Posts Tagged: letter writing
For the Tin House blog, Heather Hartley spends the holiday season perusing letters between T.S. Eliot and Groucho Marx. Through their love of “good cigars” and a “weakness for making puns,” Eliot and Marx show a humorous affection that inspires Hartley to do some letter writing of her own....more
I imagined if I had been writing in the 1950s and 1960s, I, too, may have been writing for the pulps. I got the sense that [Jim] saw me as a kindred spirit, that I reminded him of himself as a young(ish) pulp writer trying to find success in an uncertain industry.
For The Millions, Nathan Scott McNamara tracks John Barth and John Updike’s friendship through a series of letters written over the authors’ celebrated careers. While early letters show a relationship of admiration and respect, differences in philosophy and style led to in an increasingly “thorny” rapport in later years....more
In 1906, aged 21, D.H. Lawrence wrote to his future fiancée Louise Burrows with writing advice after reading an essay on art she’d sent to him. Among many other remarkable lines, the British author told Burrows that “[l]ike most girl writers you are wordy” and suggested not being “didactic; try and make things reveal their mysteries to you, then tell them over simply and swiftly, without exaggerating as I do....more
Most literate adults can tell e-disaster stories: information sent to the wrong recipient or group, or discovered by the wrong person, or issued in careless wording that gave offense, or did real damage. Some of these stories are funny. Some end marriages, families, careers.
Here is the problem in writing letters to your kids—perhaps especially as a writer, who has arguably spent her entire professional life writing letters to everyone who isn’t her kids: How do you suddenly start writing in a grand literary fashion to two small people whom, heretofore, you pretty much have only talked to as follows: “Did you brush?” “Did you wash your hands?” “Did you put it in the hamper?” and “Don’t flush it before I can see it.”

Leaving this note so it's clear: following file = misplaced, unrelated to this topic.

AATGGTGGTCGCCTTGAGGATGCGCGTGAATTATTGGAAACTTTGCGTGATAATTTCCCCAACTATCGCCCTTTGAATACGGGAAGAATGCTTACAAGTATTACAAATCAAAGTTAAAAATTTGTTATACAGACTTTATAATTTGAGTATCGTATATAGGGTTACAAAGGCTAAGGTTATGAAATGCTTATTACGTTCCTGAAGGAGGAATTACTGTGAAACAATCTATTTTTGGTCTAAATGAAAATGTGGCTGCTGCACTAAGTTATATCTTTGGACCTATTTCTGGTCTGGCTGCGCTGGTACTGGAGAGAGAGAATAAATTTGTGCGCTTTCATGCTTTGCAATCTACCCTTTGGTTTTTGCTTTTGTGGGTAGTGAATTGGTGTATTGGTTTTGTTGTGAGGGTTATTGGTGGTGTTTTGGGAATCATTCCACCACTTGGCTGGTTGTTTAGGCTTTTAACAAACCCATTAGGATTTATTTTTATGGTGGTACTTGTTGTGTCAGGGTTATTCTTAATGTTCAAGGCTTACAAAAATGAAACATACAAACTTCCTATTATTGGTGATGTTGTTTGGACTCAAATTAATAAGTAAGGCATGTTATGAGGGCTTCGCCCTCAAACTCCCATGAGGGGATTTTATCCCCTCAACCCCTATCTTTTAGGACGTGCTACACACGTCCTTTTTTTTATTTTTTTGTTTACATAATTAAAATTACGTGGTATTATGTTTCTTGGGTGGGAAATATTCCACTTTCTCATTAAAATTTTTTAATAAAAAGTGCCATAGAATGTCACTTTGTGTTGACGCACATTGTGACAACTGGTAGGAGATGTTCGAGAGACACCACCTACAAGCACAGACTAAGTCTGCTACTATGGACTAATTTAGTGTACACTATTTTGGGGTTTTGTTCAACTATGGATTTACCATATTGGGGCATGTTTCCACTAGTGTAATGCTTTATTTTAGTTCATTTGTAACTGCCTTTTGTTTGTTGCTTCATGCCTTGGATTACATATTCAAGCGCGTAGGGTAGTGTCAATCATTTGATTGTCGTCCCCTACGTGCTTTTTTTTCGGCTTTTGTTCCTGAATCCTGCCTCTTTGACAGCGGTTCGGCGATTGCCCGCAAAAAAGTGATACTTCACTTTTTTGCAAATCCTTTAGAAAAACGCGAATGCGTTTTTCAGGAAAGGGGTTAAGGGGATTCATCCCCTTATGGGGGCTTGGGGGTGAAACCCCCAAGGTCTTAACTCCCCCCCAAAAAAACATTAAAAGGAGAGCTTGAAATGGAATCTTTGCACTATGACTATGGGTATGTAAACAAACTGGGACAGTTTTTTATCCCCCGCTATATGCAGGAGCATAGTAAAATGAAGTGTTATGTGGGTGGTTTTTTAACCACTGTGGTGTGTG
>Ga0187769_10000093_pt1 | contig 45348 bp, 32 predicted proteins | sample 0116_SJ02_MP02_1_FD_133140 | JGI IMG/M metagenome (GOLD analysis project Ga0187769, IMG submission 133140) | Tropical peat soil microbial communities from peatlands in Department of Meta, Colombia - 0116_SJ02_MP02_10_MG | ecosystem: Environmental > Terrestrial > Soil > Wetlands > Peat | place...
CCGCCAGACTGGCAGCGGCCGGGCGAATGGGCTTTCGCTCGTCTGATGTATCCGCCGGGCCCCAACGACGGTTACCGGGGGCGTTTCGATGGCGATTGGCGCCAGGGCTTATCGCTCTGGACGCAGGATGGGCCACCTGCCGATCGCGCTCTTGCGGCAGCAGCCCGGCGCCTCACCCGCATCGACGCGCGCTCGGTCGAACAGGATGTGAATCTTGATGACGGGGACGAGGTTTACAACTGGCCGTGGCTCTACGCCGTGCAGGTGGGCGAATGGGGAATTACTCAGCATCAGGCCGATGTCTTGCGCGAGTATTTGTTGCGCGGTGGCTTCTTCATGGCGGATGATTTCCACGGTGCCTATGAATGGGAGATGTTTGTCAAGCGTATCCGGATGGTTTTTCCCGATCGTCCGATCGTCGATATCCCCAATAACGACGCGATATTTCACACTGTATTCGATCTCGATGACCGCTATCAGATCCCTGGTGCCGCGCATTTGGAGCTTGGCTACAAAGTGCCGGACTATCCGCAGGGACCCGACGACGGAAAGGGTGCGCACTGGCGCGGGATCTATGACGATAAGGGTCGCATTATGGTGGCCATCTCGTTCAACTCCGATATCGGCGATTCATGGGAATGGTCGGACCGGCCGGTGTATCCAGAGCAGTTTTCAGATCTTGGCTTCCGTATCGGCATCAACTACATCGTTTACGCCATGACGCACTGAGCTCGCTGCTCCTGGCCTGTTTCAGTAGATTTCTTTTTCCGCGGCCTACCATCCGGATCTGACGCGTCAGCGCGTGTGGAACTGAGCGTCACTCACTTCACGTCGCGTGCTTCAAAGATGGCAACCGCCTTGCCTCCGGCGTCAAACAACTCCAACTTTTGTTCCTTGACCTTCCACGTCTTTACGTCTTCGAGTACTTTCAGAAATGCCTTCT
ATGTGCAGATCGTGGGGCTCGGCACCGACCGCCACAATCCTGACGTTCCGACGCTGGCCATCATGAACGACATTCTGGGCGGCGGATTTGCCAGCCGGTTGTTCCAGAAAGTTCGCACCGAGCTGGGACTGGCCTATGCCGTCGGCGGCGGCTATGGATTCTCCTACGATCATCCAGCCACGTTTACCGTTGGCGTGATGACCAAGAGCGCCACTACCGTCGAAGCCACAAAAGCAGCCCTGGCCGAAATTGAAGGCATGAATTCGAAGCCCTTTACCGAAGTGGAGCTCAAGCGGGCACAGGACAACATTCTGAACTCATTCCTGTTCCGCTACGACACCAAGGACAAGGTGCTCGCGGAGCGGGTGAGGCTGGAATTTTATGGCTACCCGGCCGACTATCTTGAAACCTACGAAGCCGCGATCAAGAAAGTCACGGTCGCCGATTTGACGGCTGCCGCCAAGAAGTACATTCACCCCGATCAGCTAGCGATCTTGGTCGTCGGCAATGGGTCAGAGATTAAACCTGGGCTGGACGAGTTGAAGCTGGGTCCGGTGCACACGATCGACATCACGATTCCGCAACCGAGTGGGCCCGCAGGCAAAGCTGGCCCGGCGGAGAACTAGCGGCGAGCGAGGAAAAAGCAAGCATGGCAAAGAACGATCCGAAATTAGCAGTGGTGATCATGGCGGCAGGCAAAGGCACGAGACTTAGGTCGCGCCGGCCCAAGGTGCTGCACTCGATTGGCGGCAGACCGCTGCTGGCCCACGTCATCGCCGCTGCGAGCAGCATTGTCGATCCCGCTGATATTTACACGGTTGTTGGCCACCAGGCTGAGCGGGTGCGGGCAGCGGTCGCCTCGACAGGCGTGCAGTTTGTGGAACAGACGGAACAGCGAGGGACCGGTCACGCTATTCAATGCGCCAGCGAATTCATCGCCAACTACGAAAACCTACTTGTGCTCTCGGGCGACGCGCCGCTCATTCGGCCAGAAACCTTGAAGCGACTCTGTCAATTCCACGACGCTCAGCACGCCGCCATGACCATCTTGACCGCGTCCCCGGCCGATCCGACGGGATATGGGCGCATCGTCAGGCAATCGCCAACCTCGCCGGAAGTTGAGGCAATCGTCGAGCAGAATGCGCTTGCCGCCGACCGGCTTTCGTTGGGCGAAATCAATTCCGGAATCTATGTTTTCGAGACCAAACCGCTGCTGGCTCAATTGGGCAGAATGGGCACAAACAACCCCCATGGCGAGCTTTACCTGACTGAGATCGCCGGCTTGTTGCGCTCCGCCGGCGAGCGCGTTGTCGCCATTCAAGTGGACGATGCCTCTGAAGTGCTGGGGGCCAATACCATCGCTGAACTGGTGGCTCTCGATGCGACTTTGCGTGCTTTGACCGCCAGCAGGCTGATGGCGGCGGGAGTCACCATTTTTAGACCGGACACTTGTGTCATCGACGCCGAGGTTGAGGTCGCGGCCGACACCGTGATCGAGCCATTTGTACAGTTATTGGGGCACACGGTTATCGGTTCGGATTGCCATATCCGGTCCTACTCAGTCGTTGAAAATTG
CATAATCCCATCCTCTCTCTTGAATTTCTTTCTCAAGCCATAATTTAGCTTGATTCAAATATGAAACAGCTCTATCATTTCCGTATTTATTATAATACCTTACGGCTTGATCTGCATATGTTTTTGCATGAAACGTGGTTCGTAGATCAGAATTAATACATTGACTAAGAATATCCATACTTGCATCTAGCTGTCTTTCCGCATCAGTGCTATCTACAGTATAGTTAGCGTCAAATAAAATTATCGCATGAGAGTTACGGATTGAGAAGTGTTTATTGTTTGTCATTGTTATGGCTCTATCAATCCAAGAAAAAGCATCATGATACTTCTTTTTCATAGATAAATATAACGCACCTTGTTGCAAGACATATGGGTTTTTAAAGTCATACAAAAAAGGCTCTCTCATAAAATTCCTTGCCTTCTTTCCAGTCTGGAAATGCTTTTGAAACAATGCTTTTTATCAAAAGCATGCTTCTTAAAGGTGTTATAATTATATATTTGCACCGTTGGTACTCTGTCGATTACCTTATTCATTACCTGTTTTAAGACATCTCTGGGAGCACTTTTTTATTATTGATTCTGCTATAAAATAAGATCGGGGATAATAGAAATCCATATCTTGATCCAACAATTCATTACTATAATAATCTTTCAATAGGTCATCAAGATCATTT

Peep here for a meditation on writing letters to your little Yous, and to read missives sent from the likes of Fitzgerald, Vonnegut, and Sexton to their offspring....more
It turns out that French poet Charles Baudelaire wasn’t very fond of his compatriot Victor Hugo. Despite having the novelist’s support when prosecuted after publishing Les Fleurs du Mal, the poet may have secretly despised (or perhaps just envied) Hugo—in a newly discovered letter from Baudelaire to an unknown correspondent, he calls the writer “stupid” and an “idiot.”...more
The Public Domain Review flips through Darwin’s unusual photo collection and his correspondence with neurologist James Crichton-Browne. The correspondence between Darwin and Crichton-Browne led Darwin to write The Expression of Emotions of Man and Animals. Darwin found Crichton-Browne’s help so invaluable that he even wanted to list the neurologist as the book’s co-author (an offer Crichton-Browne politely declined)....more
Paper notes and postcards have all but joined rotary phones and singing telegrams in the history books of communication. Email and text messages might have the advantage of speed (and sometimes playful naughtiness), but neither can compensate for the tangible quality of a physical letter....more
Fellow Letters in the Mail enthusiasts, take note of this forthcoming exhibit devoted to the USPS as a public service. The multi-media exhibition, Post Haste, will grace Oakland’s MacArthur B Arthur Gallery from May 4 to 28.
“Post Haste is, of course, as much a critical artistic endeavor as it is a eulogy to a public institution, letter writing and tangible human exchange.”...more